IDEA:  Send a nice “thanksgiving day card”.  These
are not common and will send a purposeful message.
IDEA:  Set up a Google alert for them.  When
something
happens for them, congratulate them.

Create a LIST OF REFERENCES page for each
submission.  This is likely to be different for different
positions.  Do not use– References are available on
request.

Don’t offer outdated for big names who barely know
you.

Consider the reference.  Keep them informed.  If
you do
not accept an offer, let them know why.

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Resignation 101.
Filed under: Recent Posts, Job Offer (Situations), Mature professionals, Legal matters
Posted by: site admin @ 6:37 am

Recently, a colleague of mine shared a complicated
job
situation in which he was involved.  His
supervisor has
changed five times within the last
year and project pressure
has increased beyond the
breaking point.  The last two
supervisors were
remotely connected.  One was located
400 miles away
(he met him twice before he left).  The
most recent
is located 3000 miles away (and he has never

met her.)

He has gone through a highly stressful three week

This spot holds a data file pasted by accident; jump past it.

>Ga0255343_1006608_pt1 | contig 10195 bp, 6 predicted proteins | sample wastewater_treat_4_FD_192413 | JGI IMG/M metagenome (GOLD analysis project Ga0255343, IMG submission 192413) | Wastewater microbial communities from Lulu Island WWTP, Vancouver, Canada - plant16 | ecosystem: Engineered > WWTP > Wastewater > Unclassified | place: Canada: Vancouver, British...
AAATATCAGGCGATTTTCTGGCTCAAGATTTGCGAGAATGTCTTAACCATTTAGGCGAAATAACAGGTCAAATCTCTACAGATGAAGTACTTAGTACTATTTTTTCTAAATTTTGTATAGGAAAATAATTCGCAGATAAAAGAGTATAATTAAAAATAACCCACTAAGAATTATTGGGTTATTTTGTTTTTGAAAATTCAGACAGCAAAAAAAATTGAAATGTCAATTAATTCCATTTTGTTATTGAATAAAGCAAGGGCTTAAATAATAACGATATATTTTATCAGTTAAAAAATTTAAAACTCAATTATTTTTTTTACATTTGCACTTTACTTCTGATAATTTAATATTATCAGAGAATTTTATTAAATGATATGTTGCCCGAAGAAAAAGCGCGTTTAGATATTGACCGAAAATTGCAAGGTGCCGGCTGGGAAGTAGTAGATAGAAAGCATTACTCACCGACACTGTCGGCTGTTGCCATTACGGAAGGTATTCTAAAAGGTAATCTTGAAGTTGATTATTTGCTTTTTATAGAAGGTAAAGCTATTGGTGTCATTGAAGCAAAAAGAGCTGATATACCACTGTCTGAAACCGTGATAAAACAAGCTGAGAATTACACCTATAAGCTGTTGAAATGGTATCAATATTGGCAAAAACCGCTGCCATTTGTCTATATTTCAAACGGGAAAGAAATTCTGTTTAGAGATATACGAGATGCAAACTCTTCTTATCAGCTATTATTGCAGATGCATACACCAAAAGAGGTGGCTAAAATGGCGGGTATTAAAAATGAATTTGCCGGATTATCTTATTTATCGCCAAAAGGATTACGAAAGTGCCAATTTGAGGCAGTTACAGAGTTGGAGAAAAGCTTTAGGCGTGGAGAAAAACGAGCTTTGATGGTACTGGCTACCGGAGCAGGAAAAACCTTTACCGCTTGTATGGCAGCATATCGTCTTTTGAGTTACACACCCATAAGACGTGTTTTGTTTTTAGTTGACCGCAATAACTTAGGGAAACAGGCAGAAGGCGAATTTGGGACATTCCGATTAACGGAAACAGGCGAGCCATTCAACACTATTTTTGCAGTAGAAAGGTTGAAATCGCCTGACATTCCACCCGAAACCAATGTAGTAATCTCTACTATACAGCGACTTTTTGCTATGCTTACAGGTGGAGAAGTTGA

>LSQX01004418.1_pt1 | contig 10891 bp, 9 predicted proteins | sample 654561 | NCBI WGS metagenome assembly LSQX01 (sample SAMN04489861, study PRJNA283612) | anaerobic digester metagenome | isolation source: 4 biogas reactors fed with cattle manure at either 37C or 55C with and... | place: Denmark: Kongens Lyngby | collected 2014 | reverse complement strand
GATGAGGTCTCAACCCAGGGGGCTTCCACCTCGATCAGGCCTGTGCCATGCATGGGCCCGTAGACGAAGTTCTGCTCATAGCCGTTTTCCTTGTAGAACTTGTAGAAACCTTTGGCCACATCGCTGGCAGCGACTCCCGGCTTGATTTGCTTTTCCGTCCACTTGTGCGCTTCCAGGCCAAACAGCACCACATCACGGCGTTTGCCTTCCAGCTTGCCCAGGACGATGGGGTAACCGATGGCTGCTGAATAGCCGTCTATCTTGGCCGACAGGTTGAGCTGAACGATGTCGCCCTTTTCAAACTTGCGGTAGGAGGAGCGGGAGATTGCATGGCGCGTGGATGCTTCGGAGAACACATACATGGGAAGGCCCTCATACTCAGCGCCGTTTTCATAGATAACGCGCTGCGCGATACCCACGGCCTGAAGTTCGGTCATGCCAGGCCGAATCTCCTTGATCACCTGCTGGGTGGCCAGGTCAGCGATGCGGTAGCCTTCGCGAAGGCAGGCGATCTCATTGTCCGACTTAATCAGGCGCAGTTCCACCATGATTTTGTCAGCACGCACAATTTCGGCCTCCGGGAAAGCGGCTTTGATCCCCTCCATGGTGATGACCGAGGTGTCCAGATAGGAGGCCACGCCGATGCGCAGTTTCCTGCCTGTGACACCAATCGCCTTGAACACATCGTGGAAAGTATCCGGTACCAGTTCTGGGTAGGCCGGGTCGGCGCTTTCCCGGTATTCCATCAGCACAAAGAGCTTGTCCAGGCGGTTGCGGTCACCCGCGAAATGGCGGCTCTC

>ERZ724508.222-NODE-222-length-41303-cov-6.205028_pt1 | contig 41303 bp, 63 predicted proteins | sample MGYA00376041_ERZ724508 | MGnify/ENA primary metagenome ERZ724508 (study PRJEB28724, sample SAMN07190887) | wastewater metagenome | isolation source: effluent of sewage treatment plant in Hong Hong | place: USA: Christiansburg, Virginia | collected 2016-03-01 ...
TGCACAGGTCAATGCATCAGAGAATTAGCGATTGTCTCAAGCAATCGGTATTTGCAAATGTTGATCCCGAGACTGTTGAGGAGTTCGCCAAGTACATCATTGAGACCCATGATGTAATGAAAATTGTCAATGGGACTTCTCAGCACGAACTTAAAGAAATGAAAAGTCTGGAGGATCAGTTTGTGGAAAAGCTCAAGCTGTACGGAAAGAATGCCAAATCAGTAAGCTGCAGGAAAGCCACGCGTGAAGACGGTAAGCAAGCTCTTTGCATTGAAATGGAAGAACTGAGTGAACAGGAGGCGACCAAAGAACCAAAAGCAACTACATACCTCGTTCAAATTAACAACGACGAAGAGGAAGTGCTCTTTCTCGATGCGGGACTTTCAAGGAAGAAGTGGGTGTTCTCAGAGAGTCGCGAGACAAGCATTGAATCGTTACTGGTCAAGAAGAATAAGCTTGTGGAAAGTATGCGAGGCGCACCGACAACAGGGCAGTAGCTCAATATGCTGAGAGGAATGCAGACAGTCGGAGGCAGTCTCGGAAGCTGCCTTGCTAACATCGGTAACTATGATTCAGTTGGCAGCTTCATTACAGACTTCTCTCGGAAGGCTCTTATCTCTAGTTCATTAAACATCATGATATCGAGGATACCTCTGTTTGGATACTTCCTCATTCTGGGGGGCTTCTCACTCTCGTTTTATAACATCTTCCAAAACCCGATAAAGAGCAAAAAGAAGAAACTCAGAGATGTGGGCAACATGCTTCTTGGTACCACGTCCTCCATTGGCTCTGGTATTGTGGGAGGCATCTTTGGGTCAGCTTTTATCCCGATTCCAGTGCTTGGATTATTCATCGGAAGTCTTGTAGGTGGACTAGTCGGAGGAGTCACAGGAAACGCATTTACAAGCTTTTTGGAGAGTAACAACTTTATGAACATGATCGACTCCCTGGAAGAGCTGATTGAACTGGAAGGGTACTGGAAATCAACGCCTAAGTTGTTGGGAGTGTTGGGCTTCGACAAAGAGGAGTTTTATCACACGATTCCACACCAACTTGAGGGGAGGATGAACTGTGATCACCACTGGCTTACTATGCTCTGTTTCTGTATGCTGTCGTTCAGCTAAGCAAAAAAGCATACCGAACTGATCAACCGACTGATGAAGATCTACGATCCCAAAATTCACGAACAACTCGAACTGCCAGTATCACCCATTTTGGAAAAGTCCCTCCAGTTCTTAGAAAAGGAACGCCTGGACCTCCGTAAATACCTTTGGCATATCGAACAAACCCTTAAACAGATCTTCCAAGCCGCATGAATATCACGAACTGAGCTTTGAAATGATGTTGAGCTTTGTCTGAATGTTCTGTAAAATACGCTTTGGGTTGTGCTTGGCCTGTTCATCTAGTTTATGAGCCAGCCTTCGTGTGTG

period
with the latest supervisor, where she emailed
him problems
daily and set unrealistic time lines and
berated him for not
meeting them.  No understanding
of the tasks and issues
associated with them was
permitted.  He went to HR and
asked for help, then
a transfer.  Both were rejected.  So,
he expressed
displeasure and voiced his willingness to
leave, as he
was personally stressed by the communications

and tone.

So he contacted me for suggestions.

This is quite unfortunate, but happening more
frequently
with businesses stressed and not pleased
with results.


We developed and drafted a resignation letter
using many
suggestions from Sklover.  Three highlights–
1   state that it is a “forced resignation due to health
reasons”, not voluntary
2   state that the last working day is one of the first
days of the following month (for insurance coverage)
3   send it by email and make it very respectful.

It is possible to negotiate a severance  Sklover outlines
some helpful steps.  He also provides
  a resignation checklist
  steps to apply for unemployment insurance  2 
  other precautions for leaving a firm